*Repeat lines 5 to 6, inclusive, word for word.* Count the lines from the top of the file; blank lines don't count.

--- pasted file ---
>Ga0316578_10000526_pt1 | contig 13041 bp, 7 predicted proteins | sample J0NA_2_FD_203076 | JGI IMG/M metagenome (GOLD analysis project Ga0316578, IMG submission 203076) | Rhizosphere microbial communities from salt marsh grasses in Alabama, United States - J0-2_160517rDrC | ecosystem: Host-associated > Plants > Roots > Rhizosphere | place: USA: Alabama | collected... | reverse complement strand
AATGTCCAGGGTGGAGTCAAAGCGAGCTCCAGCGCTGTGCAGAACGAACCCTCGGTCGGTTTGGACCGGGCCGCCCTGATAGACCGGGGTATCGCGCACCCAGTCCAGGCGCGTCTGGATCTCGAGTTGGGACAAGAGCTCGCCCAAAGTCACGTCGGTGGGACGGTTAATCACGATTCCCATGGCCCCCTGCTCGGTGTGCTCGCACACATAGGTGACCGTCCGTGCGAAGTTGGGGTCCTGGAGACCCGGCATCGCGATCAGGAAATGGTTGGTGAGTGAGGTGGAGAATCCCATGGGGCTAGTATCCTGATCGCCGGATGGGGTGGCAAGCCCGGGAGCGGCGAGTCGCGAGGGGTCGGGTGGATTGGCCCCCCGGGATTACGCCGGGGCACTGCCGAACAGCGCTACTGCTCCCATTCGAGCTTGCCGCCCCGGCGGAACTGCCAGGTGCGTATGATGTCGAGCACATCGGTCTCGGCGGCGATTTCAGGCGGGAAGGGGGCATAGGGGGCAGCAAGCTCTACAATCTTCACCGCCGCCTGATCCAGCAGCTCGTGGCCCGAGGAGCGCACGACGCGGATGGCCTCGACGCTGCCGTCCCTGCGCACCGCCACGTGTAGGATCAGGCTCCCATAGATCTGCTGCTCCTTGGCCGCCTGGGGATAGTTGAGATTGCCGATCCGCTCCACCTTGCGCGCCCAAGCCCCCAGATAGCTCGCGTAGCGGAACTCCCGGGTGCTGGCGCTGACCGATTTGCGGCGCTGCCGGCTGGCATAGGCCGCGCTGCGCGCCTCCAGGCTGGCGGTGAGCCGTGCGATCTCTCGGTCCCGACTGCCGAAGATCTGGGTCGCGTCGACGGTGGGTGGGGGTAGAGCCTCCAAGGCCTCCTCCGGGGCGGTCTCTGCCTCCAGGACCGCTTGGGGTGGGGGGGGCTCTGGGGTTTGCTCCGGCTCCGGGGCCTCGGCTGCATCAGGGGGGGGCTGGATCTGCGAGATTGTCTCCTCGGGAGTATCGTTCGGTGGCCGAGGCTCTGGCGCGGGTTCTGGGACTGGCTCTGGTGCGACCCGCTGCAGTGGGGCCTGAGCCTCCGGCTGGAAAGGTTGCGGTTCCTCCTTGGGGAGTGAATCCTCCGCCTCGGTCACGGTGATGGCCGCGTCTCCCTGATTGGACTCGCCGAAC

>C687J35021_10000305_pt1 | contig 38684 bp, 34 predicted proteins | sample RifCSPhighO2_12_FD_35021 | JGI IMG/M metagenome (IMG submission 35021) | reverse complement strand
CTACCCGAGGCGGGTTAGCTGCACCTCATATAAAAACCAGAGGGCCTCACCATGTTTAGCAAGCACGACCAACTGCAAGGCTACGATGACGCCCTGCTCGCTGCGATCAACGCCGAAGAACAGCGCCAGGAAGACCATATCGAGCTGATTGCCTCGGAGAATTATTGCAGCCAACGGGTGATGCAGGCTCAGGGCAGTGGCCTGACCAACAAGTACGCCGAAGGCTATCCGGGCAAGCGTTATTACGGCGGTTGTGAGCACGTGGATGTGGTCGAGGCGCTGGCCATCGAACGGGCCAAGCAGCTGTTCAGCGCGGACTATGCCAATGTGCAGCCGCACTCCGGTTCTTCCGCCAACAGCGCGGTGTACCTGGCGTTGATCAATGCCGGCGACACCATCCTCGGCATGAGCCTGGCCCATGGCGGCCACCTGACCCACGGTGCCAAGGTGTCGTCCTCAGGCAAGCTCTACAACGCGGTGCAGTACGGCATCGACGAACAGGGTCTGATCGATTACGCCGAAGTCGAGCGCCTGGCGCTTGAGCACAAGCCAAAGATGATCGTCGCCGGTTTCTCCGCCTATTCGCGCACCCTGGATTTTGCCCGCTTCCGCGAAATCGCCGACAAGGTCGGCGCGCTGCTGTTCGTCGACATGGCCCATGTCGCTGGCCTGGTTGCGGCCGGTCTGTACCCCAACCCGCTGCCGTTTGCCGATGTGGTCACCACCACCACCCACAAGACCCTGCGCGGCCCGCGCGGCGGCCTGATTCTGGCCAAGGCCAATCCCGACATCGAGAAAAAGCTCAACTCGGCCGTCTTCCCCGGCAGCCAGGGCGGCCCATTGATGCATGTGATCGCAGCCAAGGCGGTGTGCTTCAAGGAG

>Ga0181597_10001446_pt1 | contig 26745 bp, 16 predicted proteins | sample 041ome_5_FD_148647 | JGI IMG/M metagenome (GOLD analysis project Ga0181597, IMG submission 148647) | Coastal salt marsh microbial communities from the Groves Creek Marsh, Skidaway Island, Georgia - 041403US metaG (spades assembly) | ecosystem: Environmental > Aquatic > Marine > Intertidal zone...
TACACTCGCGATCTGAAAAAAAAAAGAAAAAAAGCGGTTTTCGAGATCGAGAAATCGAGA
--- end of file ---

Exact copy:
>Ga0181597_10001446_pt1 | contig 26745 bp, 16 predicted proteins | sample 041ome_5_FD_148647 | JGI IMG/M metagenome (GOLD analysis project Ga0181597, IMG submission 148647) | Coastal salt marsh microbial communities from the Groves Creek Marsh, Skidaway Island, Georgia - 041403US metaG (spades assembly) | ecosystem: Environmental > Aquatic > Marine > Intertidal zone...
TACACTCGCGATCTGAAAAAAAAAAGAAAAAAAGCGGTTTTCGAGATCGAGAAATCGAGA